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Assault Weapons

by Hugh Downs

"Years ago, presidential candidate John F. Kennedy distinguished himself from his opponent Richard M. Nixon by saying that he, Kennedy, knew who he was and that Nixon did not know who he was.

"Firearms, in whatever numbers or whatever configurations, are not the problem. The problem would seem to have its roots in national attitudes we have toward correcting things. Where did we develop the idea that personal grievances or social wrongs can be redressed by shooting the bad guy?

"For example, we do not have the greatest number of handguns per capita. We just have greatest number of deaths from these weapons. Israel and Switzerland are both ahead of us in number of handguns per capita. But they don't have very much of this kind of crime. Almost every home in those countries has at least one sidearm, given a person on completion of compulsory military service. They have the guns, but they just don't seem inclined to shoot each other.

"The assault rifle debate takes our attention away from the underlying problem: how to effect a change in our national attitude toward settling differences by violence. This is what we should be focused on. But we seem to be fixated on a buzzword like 'assault'.

"Hunters, professional armorers, and firearm historians say the term is imprecise. Some claim there is no such thing. One common term, known as an assault rifle, refers to a long arm or carbine capable of automatic fire with ordinary military ammunition or big-game ammunition.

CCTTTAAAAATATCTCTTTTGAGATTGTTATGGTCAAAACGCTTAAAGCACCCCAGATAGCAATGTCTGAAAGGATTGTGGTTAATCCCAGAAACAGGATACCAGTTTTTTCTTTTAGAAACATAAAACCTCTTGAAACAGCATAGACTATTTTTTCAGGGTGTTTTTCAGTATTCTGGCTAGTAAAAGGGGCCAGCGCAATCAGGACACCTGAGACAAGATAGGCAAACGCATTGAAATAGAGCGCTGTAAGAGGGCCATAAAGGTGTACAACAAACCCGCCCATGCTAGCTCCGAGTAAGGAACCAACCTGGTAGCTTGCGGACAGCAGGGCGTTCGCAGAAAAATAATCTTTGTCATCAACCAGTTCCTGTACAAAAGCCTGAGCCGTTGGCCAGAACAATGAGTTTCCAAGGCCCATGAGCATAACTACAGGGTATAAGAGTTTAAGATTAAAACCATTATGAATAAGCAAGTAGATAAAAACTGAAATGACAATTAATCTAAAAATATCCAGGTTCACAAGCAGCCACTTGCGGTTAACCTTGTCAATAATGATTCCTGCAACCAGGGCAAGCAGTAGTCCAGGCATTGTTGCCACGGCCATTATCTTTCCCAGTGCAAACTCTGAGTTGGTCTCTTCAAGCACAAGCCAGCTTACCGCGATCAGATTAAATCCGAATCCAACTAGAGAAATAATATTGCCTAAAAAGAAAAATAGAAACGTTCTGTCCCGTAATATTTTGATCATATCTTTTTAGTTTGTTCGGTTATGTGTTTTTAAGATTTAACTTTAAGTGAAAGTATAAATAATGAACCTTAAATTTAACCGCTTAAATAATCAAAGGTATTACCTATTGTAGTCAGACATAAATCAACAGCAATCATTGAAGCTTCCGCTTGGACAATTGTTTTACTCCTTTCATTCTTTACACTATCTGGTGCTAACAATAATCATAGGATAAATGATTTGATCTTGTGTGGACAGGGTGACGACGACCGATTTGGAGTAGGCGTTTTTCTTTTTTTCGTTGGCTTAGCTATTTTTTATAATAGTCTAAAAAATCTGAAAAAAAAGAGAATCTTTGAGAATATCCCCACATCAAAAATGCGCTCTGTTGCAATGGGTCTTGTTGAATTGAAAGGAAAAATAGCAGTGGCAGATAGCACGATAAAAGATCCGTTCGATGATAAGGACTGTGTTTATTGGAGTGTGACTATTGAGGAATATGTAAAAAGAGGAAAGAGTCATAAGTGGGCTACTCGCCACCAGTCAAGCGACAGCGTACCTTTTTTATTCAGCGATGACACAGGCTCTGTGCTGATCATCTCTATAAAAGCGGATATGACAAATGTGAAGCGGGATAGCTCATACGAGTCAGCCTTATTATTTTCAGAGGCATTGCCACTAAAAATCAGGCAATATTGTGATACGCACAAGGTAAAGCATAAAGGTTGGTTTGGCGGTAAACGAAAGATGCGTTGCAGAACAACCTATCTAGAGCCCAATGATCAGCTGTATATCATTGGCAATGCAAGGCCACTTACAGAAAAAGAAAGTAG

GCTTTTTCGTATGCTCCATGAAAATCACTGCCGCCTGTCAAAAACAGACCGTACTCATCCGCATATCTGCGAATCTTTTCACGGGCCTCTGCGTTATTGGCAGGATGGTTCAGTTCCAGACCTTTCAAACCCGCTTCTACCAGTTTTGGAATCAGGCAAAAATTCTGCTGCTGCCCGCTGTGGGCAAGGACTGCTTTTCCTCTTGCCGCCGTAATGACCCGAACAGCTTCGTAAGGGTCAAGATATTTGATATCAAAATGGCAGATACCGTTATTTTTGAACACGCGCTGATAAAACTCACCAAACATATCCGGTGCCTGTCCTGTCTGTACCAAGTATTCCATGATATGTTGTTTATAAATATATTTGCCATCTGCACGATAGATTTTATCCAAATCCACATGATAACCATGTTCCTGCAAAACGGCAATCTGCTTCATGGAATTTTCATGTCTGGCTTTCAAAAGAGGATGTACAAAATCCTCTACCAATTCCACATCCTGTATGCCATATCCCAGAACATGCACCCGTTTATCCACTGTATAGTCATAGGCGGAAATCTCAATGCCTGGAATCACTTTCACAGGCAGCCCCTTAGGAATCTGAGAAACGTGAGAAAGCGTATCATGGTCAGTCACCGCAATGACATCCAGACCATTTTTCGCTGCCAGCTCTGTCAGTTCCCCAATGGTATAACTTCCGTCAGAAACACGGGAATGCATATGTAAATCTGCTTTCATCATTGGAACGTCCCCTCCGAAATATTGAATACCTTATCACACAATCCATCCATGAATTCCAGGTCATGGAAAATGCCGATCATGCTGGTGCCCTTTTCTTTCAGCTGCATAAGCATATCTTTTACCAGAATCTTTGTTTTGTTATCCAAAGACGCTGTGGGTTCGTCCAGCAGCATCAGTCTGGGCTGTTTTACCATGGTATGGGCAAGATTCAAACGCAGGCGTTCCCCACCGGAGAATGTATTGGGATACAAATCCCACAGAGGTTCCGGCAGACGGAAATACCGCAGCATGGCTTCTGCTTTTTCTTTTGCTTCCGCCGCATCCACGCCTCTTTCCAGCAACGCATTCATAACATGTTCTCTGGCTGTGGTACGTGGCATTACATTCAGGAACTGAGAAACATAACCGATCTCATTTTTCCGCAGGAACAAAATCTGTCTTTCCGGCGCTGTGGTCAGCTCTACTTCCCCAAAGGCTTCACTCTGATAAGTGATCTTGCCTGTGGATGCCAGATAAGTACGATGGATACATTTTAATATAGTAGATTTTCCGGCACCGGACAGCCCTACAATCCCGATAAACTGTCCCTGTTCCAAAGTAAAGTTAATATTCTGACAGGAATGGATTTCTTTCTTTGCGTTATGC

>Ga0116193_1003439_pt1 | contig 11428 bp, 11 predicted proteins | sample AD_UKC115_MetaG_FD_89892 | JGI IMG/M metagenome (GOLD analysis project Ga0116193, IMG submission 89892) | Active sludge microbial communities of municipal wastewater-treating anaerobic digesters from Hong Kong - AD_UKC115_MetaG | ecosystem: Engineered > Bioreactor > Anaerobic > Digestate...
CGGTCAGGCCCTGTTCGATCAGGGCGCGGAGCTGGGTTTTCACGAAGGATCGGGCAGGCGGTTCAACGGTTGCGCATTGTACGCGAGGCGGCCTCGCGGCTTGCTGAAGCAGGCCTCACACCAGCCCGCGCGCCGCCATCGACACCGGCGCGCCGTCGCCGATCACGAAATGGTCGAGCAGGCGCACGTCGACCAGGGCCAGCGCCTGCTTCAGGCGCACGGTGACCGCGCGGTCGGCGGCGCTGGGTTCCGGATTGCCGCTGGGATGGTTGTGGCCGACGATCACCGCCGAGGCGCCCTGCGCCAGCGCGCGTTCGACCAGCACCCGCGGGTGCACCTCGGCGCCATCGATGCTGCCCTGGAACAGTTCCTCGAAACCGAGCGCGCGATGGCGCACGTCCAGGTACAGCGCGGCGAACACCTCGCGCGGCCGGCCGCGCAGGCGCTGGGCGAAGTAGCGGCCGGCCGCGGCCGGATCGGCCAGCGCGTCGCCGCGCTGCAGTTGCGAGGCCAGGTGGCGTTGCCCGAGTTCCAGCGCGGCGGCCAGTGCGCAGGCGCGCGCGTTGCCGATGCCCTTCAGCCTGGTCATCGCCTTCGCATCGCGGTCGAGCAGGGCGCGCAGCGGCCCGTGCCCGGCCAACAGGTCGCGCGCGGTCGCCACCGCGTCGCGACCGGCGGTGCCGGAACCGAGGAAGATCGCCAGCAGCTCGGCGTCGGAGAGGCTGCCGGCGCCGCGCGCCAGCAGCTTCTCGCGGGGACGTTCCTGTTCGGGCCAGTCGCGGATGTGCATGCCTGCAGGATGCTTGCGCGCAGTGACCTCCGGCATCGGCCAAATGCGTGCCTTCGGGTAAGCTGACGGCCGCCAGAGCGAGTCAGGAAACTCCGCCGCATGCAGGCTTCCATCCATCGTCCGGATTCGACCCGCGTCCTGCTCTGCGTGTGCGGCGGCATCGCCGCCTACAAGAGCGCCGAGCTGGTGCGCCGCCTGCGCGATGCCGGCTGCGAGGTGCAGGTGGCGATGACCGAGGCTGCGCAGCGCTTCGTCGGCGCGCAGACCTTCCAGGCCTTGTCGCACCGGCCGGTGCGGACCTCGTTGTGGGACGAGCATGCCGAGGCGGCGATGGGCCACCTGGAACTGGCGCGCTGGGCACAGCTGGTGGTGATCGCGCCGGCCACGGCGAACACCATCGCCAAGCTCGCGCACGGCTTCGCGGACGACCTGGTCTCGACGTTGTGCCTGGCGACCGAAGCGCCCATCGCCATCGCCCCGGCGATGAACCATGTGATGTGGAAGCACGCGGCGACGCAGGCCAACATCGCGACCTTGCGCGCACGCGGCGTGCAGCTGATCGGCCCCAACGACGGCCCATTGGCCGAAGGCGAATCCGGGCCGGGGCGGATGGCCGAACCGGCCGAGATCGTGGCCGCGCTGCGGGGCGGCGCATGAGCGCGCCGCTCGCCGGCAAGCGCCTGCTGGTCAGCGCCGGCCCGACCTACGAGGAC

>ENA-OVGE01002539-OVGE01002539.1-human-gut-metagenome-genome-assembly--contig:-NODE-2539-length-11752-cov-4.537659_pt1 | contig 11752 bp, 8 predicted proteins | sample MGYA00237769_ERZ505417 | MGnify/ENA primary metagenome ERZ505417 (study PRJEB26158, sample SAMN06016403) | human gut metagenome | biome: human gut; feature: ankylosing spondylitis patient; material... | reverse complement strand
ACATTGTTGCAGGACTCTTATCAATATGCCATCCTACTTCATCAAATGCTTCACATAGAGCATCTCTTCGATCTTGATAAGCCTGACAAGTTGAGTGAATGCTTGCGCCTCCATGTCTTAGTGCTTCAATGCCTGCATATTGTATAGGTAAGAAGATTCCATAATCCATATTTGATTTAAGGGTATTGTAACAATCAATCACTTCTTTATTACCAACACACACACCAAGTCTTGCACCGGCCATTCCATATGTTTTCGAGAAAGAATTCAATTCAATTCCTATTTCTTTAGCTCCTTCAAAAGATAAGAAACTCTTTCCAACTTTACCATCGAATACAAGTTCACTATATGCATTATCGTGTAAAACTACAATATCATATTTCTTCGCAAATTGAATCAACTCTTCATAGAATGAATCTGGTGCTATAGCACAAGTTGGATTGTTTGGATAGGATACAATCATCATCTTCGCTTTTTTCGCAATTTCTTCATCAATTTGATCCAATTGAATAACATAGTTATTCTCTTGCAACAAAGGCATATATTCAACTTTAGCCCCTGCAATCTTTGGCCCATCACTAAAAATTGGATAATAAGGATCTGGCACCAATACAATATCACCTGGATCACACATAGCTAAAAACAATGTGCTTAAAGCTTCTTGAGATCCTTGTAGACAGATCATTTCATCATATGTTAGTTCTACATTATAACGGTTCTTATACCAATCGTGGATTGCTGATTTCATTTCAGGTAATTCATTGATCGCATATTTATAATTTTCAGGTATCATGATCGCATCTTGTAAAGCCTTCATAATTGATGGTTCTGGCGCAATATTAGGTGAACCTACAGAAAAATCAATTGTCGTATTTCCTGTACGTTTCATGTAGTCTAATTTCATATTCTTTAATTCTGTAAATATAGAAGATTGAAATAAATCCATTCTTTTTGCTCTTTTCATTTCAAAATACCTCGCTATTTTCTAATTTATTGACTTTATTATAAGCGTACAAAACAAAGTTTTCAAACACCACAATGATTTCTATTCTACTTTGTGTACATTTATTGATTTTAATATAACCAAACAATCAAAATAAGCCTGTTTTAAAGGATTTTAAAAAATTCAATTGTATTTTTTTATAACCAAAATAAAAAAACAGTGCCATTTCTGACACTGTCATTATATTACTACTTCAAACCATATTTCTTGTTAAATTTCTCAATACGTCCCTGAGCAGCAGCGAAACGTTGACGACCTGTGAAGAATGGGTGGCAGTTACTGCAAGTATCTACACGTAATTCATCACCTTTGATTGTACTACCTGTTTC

"Legislators who initiated the ban claim that semi-automatic weapons have no sporting use. But semi-automatic rifles have long history in hunting and other sports. The famous BAR, or Browning Automatic Rifle, is a semiautomatic hunting rifle; so is the Remington Model 7400. Semiautomatic shotguns have been on the market for many years.

"The banned rifles differ from non-banned ones only in small decorative details: decorations like a folding stock, a bayonet mount, or a flash suppressor. Otherwise, the banned 'assault weapons' are ordinary rifles. They are not automatic military weapons.

"Unlike Britons, Americans are citizens and not subjects. And there's a very great difference between the two. Americans do not worship their government as god, which is a thousand-year-old tradition in Japan. Nor, like the Japanese, do we believe that government is infallible, as if government authority were an extension of family authority.

"Americans are not Canadians either. We are unlike both the strict Quebecois and the English-speaking subjects of the British monarch. Americans are different and require different rules and laws.

"Maybe when we Americans learn to responsibly manage our guns, and our drugs, and our automobiles, or any other of the dangerous things in life, maybe then we will know who we are.

"For Perspective, this is Hugh Downs, ABC News."